By Shizhao Ding | 12 Jun 2020
How did a Singaporean win the coveted LinkedIn China Spotlight Award?
Eric Sim, who has 2 millions followers on LinkedIn, also teaches at top Chinese universities such as Peking university, Tsinghua University (Schwarzman scholars) and Renmin University. He has a successful investment banking career covering Chinese clients including state owned enterprises.
I wondered how someone educated in English, in Singapore, could achieve all this in China.
A quick sharing of my personal background. I was born in China and came to Singapore 8 years ago when I was 16. Spending substantial time in both countries has granted me a good understanding of both western and Chinese cultures. Based on an interview with Eric Sim and my own observations, here are the 9 things you must know when you do business in China.
Manage your social media
LinkedIn is the only international social media that is allowed in China.
Being a follower of Eric, I scanned through all his posts on LinkedIn and realized that one of the reasons contributing to his success is that most of his posts are written in both English and Chinese. This attracts both English and Chinese readers. I noticed that his Chinese version is not a direction translation and takes into account cultural nuances. For example, the Chinese equivalent of “Google yourself” in English was stated as “Baidu yourself”.
The next “Super-App” I must mention here is WeChat.
In China, WeChat is the most popular social media platform for communicating and socialising with each other digitally.
Therefore, this app is where you leave your first impression on your clients. Post some WeChat moments to let other people know more about you. “Moments” is something similar to a post on Facebook or Twitter, where others may view and know who you are. Do think carefully before posting as everything you post carries your personal brand and image.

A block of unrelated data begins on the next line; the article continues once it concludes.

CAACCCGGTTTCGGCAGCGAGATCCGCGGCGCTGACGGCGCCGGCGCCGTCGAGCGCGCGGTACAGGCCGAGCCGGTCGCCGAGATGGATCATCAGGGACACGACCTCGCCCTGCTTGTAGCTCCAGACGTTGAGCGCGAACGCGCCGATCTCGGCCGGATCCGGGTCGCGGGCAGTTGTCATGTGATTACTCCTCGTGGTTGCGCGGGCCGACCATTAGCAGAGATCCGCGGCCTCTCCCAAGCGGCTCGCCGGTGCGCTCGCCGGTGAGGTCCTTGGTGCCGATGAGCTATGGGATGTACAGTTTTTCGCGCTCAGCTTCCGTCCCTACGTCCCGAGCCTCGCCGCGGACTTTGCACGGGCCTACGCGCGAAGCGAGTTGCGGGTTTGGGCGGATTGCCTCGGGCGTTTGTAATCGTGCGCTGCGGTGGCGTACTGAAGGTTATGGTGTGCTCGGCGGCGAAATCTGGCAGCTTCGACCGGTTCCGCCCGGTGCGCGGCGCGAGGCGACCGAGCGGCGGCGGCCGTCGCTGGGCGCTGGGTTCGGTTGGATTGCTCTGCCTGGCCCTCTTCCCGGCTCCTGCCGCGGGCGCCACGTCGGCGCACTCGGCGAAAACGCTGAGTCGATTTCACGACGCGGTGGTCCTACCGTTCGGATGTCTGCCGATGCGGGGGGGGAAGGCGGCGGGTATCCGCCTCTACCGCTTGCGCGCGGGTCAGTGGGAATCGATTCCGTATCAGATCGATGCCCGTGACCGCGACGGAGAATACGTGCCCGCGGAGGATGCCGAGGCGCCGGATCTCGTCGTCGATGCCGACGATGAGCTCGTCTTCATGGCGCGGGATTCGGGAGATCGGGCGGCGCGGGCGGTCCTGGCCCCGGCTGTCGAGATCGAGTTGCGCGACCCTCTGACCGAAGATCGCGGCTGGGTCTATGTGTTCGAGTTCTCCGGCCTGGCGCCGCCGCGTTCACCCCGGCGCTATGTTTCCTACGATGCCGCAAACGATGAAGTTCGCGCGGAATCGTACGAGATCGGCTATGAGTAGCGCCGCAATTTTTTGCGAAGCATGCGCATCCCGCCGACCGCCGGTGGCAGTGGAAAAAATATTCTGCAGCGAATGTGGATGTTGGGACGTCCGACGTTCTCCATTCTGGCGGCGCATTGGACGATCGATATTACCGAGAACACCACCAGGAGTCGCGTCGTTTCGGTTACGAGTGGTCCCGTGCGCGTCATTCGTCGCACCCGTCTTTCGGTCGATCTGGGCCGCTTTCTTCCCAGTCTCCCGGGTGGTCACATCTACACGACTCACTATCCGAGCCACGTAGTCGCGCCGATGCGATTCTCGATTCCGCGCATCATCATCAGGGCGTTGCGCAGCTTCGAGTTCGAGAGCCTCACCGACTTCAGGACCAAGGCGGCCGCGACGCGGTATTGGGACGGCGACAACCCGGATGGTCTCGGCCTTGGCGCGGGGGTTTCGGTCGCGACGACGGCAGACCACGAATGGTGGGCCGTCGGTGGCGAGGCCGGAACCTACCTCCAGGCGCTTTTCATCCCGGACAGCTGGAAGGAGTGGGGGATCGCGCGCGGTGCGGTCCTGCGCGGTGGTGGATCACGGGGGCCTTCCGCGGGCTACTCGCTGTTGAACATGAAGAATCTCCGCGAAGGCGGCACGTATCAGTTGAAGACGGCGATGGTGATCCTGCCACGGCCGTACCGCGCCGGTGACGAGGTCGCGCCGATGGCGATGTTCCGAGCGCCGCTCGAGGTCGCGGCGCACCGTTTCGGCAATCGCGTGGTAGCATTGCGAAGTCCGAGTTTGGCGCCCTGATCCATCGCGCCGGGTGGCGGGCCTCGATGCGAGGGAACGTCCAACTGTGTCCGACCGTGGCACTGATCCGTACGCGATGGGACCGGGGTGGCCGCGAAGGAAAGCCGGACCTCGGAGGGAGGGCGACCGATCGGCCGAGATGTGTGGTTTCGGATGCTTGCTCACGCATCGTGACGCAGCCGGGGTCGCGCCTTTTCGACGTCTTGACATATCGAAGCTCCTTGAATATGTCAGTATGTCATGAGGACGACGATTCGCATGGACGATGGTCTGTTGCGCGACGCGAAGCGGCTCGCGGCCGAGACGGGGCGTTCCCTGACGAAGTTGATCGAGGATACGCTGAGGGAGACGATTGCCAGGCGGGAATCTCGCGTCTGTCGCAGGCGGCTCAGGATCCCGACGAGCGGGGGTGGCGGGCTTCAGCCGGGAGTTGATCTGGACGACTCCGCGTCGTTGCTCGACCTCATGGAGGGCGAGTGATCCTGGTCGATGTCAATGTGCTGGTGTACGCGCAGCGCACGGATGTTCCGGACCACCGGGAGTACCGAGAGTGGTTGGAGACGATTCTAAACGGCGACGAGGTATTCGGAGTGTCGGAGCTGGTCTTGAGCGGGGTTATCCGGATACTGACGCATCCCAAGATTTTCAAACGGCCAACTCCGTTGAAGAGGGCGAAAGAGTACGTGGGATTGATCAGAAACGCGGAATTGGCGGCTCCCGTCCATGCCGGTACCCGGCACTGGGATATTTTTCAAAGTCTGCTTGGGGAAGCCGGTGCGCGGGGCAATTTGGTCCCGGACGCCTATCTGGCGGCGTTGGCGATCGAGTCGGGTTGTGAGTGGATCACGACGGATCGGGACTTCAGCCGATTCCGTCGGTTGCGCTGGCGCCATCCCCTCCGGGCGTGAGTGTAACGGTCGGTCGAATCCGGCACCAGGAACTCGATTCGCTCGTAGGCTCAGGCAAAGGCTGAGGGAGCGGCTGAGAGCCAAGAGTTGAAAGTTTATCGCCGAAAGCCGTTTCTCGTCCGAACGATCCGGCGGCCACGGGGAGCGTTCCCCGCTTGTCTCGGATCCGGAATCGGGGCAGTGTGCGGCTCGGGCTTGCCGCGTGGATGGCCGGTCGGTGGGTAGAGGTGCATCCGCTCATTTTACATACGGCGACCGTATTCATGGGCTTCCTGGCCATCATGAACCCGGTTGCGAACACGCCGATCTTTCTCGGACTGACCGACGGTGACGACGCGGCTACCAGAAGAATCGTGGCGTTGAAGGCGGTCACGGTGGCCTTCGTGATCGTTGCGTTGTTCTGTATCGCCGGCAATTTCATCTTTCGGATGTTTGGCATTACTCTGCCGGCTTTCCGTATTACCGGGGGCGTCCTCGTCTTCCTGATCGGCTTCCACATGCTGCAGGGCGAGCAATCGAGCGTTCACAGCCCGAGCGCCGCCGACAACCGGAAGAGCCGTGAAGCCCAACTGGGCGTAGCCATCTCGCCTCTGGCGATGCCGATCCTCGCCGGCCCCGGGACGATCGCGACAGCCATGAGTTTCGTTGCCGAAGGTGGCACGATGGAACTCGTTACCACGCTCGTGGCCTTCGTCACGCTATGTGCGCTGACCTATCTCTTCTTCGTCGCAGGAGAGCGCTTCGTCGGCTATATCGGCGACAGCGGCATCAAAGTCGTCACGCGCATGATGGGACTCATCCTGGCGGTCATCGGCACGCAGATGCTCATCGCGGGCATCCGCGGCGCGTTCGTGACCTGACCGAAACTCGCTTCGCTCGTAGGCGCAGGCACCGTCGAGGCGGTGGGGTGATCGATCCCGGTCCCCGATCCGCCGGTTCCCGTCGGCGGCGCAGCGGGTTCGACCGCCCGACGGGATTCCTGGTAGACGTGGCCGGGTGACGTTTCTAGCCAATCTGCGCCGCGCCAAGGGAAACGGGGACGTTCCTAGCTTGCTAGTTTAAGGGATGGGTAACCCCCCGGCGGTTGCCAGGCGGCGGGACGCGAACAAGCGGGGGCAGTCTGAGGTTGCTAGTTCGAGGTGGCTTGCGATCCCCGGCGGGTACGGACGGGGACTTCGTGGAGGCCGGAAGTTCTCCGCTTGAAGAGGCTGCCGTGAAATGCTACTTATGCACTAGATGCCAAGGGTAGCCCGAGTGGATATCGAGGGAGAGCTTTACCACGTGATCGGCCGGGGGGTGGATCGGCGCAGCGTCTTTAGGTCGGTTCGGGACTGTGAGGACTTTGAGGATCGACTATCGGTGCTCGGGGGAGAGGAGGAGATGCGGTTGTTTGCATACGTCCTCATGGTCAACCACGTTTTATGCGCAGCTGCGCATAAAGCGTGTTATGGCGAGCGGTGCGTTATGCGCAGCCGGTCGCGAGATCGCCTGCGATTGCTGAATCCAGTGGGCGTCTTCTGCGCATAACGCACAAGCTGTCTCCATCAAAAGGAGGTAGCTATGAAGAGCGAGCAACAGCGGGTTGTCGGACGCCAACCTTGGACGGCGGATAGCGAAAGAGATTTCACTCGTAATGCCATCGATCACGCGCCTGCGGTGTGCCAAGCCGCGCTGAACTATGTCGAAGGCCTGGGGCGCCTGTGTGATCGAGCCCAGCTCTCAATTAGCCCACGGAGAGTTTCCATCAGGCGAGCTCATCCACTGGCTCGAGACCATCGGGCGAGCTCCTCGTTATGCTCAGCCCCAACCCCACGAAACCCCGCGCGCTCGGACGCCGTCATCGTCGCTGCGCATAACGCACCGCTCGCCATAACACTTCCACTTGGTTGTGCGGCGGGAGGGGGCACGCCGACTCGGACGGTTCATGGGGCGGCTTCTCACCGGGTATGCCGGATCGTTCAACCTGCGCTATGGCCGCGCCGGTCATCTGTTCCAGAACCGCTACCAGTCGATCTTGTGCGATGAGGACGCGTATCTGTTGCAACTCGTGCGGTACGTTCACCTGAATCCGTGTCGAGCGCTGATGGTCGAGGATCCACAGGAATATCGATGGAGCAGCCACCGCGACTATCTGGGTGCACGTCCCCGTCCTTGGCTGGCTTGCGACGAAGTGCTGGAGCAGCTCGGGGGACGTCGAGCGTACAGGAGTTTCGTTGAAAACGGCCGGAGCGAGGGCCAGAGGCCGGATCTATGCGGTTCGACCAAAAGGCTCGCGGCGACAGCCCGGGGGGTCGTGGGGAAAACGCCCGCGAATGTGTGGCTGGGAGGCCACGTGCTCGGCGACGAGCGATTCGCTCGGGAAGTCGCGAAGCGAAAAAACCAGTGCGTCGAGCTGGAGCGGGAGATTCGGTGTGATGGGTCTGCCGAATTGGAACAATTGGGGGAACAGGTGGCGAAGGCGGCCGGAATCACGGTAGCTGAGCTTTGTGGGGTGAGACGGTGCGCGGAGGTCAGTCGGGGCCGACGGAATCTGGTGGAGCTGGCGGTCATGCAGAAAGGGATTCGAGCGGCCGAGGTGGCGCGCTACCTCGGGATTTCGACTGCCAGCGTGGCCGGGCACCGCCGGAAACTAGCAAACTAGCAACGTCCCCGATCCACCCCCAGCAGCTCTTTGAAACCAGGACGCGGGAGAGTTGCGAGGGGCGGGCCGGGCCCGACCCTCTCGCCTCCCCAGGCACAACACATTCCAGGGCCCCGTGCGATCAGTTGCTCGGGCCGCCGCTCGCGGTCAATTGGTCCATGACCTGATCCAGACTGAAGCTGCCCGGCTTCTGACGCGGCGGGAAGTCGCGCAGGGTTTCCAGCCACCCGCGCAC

How to make cashless payment
In China, even an old man selling sweet potatoes on the street uses cashless payment! You can leave home without a wallet, but you should never leave your phone behind.
In 2020, more than half of the population in China will utilize this payment method, with that figure rising to 60.5% in 2023.
In malls, trains, buses, convenience stores, or even markets, QR code scanning payment can easily help you make any transactions you want. Imagine rummaging your wallet for cash when you pay for the bill after inviting customers to dinner, or an awkward situation in which you don’t have enough cash and end up asking the customer to pay for it. What would the customer think of you afterwards?
Let me introduce the 2 most popular mobile app payment methods. They are,
“WeChat Pay” by Tencent & “Alipay” by Alibaba.
According to the latest policy updates, if your WeChat Pay is not connected to a corresponding bank account, you will not be able to pay or receive remittance. Therefore, what you need to do is, first of all, get a mobile phone number in China, which also requires you to register with your own identification. Second, register an account with a mainstream Chinese bank and deposit an appropriate amount of money. Next, connect your phone number and bank account with WeChat Pay or Alipay. Now you can make cashless payment in China, just like the locals.
Mixing business with personal life & pleasure
In western countries, work and personal life are separated in most cases. But in China, work and personal life are closely integrated. They tend to ask highly personal questions of their business contacts, which is just another illustration of how the Chinese value personal relationships far more than impersonal business relationships.
They will ask you about your family, your personal life, and so on. This is because the Chinese let their professional and personal lives overlap, which is the central aspect of Chinese business customs. They want to consider you a friend and not just a business associate. They, therefore, need to build their trust in you or they won’t be able to do business with you. Do not be mistaken, however, you should still maintain your formality, even in such situations, and be respectful and polite. You should not take this as an invitation to be informal and excessively familiar.